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Halloween

What does Halloween bring up for you?

Halloween. In its most benign versions of a holiday, Halloween is a day to dress up and pretend to be someone or something else. Children collect candy from participating neighbors, at trick or treats or themed events.

In the weeks leading up to 10/31 it seems like just about everywhere reminds us that Halloween is coming. We see the billboards, the advertisements, the merchandise, movies, and costumes. Horror is featured and invites us to participate in this theme. Many of us have been an involuntary witness to or experienced horrific trauma in our lives. What is it like for someone with these experiences to see horror fantasized and made light of? Is trauma triggered when we see costumes, merchandise, or movies? Does Halloween activate our startle response? Do we experience nightmares? What about avoidant behavior? How do you cope with friends who want to scare you? How do you handle a situation where your friends want to get together and watch a horror flick? Are you able to communicate your discomfort and be understood? Or do you respond with something along the lines of, “yah, I’m just not into scary movies”. How does not being able to tell your friends why you don’t want to watch the movie impact you? Do you feel lonely or become avoidant socially? On Halloween, do you fear strangers approaching your door? Does the holiday make you feel unsafe in your own home? People participating in the holiday often scream and scare each other throughout the night. But for someone who has experienced a horrific trauma, hearing screams of pretending can sound real and trigger a trauma response.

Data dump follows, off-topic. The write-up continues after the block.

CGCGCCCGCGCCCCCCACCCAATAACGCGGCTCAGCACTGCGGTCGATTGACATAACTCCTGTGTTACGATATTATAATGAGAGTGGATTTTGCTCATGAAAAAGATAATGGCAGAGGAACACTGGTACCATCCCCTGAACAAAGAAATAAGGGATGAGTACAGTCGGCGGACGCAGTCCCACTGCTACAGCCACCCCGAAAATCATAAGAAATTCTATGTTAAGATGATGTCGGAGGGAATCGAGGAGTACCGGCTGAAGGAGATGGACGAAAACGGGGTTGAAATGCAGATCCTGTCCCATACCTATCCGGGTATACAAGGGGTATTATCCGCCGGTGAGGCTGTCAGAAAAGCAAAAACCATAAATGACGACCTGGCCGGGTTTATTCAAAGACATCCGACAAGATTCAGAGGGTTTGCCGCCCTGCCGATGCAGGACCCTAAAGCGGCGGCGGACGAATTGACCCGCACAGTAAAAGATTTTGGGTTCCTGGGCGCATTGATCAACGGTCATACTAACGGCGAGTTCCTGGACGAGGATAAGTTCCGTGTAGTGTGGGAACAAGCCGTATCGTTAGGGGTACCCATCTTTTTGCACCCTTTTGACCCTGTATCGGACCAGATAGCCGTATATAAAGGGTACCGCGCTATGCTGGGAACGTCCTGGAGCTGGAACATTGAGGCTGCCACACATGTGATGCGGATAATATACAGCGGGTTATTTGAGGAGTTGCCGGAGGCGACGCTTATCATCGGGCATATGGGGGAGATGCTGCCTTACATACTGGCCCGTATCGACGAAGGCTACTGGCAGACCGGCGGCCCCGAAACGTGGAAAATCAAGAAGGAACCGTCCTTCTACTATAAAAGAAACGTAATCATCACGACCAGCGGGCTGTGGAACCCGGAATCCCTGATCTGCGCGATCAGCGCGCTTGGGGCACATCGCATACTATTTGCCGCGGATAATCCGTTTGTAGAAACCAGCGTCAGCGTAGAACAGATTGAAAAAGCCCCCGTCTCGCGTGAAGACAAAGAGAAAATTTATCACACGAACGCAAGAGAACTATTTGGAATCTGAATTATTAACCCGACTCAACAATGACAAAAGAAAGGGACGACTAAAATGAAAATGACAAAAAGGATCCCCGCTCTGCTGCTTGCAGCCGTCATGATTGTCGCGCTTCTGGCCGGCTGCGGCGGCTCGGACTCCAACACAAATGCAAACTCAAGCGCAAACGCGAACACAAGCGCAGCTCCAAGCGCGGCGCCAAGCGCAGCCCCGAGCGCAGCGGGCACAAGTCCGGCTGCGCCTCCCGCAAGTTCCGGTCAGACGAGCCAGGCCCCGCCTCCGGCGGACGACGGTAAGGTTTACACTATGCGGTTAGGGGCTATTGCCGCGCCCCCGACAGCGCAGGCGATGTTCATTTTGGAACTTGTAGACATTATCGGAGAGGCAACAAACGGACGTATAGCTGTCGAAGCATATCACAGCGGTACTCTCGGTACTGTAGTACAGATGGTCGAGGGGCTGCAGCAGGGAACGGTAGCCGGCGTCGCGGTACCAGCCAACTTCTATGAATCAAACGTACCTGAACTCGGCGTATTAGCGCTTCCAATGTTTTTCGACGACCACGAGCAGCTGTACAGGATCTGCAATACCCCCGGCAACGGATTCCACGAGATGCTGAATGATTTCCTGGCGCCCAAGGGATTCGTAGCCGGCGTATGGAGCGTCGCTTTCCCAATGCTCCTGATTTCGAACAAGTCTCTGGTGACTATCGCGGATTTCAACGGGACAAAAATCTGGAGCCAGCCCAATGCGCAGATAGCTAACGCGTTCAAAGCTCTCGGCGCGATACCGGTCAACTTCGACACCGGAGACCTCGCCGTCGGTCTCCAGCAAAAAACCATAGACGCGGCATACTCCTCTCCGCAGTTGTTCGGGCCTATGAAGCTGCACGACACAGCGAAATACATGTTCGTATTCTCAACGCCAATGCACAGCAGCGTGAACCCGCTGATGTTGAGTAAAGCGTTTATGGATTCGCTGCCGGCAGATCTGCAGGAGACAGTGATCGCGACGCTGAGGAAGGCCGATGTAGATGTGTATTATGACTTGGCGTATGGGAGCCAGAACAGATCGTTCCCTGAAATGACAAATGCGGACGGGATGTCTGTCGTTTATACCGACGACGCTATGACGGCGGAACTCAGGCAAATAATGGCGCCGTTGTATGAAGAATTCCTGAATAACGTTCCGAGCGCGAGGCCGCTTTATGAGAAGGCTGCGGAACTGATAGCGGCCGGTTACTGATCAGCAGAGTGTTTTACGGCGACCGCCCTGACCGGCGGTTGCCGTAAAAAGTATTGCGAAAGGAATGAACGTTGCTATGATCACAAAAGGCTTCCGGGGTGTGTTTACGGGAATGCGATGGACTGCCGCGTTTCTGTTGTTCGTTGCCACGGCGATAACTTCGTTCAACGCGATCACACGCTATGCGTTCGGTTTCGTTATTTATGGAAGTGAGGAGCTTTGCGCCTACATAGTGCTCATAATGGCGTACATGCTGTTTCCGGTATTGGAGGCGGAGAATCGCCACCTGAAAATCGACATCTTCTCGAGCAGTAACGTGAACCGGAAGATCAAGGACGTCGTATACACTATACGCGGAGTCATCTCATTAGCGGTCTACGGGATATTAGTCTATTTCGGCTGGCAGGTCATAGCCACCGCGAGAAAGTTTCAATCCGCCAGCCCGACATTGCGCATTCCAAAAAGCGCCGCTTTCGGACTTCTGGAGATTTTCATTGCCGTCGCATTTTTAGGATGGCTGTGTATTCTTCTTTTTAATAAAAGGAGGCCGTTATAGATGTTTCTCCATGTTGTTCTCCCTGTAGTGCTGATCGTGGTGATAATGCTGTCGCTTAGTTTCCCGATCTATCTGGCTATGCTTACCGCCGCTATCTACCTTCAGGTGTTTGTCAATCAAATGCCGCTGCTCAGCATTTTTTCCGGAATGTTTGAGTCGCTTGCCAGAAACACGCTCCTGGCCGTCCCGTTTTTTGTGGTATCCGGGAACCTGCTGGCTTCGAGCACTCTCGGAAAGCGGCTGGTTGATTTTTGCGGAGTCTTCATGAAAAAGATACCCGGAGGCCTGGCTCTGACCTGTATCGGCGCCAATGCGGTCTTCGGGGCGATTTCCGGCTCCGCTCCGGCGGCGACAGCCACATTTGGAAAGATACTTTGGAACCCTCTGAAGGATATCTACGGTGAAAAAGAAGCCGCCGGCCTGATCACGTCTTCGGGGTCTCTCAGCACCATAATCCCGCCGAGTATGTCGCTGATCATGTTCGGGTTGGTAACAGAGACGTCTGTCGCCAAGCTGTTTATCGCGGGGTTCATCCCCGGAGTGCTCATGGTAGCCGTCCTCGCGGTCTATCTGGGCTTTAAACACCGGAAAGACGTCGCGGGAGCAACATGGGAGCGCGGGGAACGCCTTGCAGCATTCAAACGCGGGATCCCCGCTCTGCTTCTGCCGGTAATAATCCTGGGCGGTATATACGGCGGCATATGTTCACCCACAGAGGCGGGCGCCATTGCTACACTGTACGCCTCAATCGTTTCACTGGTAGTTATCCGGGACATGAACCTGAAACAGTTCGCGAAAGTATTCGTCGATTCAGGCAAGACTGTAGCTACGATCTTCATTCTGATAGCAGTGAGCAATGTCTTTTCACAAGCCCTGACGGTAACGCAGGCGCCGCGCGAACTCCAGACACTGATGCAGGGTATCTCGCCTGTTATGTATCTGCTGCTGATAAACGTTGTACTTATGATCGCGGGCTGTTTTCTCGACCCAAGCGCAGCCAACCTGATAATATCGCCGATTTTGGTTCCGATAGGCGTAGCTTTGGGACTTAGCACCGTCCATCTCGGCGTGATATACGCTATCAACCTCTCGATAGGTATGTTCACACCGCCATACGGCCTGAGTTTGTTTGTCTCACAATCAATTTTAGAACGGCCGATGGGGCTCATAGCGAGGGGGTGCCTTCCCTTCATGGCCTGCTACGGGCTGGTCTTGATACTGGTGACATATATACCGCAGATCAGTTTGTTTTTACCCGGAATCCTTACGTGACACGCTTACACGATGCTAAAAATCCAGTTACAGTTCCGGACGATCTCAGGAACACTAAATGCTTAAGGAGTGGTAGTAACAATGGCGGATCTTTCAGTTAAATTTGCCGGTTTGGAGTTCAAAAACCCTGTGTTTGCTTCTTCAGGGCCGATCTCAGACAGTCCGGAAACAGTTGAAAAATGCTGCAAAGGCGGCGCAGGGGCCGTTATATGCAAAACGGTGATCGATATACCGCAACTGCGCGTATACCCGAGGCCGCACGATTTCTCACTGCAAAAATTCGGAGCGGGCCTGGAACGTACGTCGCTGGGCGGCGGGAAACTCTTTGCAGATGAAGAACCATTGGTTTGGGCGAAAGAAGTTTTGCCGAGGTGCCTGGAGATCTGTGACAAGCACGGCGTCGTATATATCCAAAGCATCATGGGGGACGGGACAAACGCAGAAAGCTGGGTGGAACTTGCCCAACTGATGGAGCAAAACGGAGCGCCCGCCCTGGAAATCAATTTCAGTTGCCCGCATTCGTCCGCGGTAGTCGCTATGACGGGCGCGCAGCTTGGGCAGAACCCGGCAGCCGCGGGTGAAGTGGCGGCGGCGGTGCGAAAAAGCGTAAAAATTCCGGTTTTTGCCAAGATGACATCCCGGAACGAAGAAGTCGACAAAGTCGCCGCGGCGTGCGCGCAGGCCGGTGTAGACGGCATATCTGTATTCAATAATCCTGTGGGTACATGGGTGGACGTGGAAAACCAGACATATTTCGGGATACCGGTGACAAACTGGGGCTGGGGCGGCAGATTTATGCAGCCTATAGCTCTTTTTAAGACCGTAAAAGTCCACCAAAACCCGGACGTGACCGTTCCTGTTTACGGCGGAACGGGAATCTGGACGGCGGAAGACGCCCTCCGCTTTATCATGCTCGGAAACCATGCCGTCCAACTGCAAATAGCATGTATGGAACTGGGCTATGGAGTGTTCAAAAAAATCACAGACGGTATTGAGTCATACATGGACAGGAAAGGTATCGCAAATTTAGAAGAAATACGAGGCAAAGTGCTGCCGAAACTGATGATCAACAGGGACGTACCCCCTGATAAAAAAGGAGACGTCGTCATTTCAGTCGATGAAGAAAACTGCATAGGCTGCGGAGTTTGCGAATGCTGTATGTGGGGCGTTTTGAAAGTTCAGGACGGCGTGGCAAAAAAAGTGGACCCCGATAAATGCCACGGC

As the season for Halloween approaches, do you notice any changes in your mood or behavior? If you do, what are you doing to cope? Are your coping patterns healthy and sustainable? A common response to trauma reminders is to avoid the reminders at all cost. We may do this by using substances to quiet those uncomfortable thoughts and feelings. Avoidance can also look like removing yourself from anything that reminds you of the trauma. This can include activities and events that your friends and family may be participating in.

Not only can a therapist or psychologist support you in processing the trauma, she can also help you strengthen your communication and coping skills. It can be scary to imagine doing that kind of work with someone you don’t know. Therapists are trained to go at your pace and meet you where you are, one step at a time. With this type of therapeutic work, it is so important that you feel comfortable and connected with your therapist. Many people have found that it takes several sessions to start developing that therapeutic relationship.

Written by:

Lauren Pena MFT, ATR, LMFT # 130687
lpena.ip@soultenders.com

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